Table 2

Means, standard deviations , F -, p - and ƞ²-values on the CLEQ-dimensions per medical school (Total n =109)


Name of university








School 1







School 2




School 3





School 1







School 2




School 3





School 1







School 2




School 3





School 1







School 2




School 3





School 1







School 2




School 3





School 1







School 2





School 3





Factor 2: Authenticity of clinical experiences (8 items)

The initial version of this factor had nine items (7–15). Five of these items did not emerge in this factor. Two items (7 and 11) had a higher loading on the factor Cases, one item (12) has been deleted because of a non-significant loading, one item (13) had a higher loading on the factor Self-awareness and one item (15) had a higher loading on Motivation. However, four items, expected to belong to the factor of Organization of the patient-doctor encounters, appeared to have the highest loading on this factor. So, finally a total of 8 items loaded high on this factor and the loadings of the items range from 0.65 to 0.40 and Cronbach’s α of this factor was 0.75.

Factor 3: Supervision (8 items)

This factor contains eight items and has the highest internal consistency among the other factors (α = 0.86). The 8 items all loaded negatively on this factor. To ease interpretation we multiplied all 8 loadings with -1 [19]. The result of this multiplication is that scoring high on these 8 items means that the participants are satisfied with the received supervision. One statement (item 21) from this factor in the first version of the questionnaire was deleted as it had no significant loading on it. Another item (22) loaded higher on the factor, Self-awareness. In addition, three items (27, 32 and 33) that were intended for the factor Organization of the doctor-patient encounters in the first version of the questionnaire had a higher loading on the factor Supervision and were therefore added to that factor. The highest loading item (0.84) on this factor was “The way my supervisors deal with medical students was satisfactory”. This was followed by items related to the commitment of supervisors, their teaching skills, respect of students and their communication skills (0.81, 0.75, 0.74, and 0.71 respectively).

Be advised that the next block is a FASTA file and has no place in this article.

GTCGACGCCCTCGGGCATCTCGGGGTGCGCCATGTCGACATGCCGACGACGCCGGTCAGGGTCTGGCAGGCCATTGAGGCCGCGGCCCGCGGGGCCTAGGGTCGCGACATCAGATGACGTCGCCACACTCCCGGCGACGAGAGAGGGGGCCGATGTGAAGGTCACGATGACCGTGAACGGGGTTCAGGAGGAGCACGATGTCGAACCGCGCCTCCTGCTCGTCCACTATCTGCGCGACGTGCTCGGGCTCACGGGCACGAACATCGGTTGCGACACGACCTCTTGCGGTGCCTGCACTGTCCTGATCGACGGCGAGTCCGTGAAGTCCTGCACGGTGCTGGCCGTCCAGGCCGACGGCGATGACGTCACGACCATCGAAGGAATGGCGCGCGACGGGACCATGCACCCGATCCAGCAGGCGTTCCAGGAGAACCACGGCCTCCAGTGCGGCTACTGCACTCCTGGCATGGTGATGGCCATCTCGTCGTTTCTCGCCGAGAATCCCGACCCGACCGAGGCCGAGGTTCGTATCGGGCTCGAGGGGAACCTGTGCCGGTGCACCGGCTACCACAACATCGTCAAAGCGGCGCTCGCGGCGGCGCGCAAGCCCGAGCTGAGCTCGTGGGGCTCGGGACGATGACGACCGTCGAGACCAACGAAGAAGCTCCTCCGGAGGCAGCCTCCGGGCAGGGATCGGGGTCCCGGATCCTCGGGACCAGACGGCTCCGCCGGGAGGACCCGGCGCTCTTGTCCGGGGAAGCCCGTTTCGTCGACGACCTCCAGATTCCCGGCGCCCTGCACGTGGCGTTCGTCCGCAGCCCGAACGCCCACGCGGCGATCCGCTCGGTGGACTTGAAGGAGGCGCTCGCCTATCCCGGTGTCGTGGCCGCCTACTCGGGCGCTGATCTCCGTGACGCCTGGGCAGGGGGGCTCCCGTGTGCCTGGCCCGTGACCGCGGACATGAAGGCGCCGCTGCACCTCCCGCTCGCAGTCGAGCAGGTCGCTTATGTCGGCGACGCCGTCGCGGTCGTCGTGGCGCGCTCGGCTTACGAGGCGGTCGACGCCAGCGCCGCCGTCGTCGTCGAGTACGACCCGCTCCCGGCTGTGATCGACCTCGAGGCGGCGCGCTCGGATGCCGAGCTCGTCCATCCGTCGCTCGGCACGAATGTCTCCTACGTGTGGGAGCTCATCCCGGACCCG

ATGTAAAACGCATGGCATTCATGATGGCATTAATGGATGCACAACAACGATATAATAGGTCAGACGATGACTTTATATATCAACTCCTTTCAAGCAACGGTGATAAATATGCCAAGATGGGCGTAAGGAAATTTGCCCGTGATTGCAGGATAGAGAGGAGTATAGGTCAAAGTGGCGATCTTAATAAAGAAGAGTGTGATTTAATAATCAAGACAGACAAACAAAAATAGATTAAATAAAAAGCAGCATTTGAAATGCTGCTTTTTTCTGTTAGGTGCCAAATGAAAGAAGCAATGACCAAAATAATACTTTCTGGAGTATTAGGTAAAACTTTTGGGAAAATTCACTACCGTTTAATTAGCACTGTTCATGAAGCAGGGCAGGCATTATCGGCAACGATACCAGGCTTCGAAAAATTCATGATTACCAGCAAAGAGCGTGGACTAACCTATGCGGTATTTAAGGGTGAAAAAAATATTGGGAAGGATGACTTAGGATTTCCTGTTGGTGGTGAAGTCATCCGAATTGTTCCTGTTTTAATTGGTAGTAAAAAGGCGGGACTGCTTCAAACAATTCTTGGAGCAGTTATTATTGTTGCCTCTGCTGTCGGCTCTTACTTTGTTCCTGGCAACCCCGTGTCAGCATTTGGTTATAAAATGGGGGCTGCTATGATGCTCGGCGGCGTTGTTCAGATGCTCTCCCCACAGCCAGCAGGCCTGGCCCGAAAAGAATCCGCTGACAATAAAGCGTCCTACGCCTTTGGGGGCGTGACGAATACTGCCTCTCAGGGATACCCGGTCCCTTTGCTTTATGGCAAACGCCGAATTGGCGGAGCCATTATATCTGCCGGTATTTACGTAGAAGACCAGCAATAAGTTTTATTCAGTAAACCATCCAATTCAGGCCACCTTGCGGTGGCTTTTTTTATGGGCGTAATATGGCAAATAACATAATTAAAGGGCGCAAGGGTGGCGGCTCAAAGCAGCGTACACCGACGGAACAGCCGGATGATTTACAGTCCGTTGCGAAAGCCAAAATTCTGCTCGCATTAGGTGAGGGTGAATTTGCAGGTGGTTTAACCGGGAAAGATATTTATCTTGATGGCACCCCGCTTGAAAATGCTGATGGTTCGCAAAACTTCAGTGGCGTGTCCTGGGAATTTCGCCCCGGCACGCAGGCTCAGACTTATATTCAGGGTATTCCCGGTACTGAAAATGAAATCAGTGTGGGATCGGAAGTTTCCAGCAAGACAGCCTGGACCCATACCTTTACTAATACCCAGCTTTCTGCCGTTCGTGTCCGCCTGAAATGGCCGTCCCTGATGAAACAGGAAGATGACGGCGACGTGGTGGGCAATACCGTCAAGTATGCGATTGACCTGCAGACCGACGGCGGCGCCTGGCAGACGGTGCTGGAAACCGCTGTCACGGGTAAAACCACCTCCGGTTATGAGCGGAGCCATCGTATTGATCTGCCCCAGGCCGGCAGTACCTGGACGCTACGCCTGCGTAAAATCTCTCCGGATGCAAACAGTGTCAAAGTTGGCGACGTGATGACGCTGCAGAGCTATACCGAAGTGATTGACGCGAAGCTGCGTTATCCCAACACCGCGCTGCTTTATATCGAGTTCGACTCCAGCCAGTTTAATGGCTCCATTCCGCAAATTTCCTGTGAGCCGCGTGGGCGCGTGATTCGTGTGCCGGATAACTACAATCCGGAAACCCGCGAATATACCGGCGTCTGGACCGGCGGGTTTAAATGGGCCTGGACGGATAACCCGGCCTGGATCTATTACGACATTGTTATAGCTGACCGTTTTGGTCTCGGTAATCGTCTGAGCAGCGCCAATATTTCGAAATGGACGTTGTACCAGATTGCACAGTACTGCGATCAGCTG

Factor 4: Organization of the doctor-patient encounters (4 items)

This factor contained 11 items in the initial version of the questionnaire (items from 23 to 33). However, four items (23, 24, 25 and 26) had higher loadings on the factor Authenticity of clinical experinces, three items (27, 32 and 33) had a higher loading on the factor Supervision. The four remaining items under this factor had loadings ranging from 0.45 to 0.80. The item with the highest loading (.80) was related to the number of students who attend the clinical session, followed by the item about adequacy of time spent with patients (.68). Cronbach’s α for this factor was .62.

Factor 5: Motivation to learn (5 items)

This factor contains the expected five items (36–40), however, unexpectedly item 15 also had a high negative loading on this factor. We believe that this item is not well-constructed and leads to confusion among the participants. Therefore, we deleted this item. The highest loading was for the items of: “I am eager to learn” (0.78) and “I am able to look for new information” (0.76). The reliability was satisfactory: α = .70.

Factor 6: Self-awareness (2 items)

Four statements had a significant loading on this factor (13, 22, 34 and 35). Cronbach’s α for this factor was .60.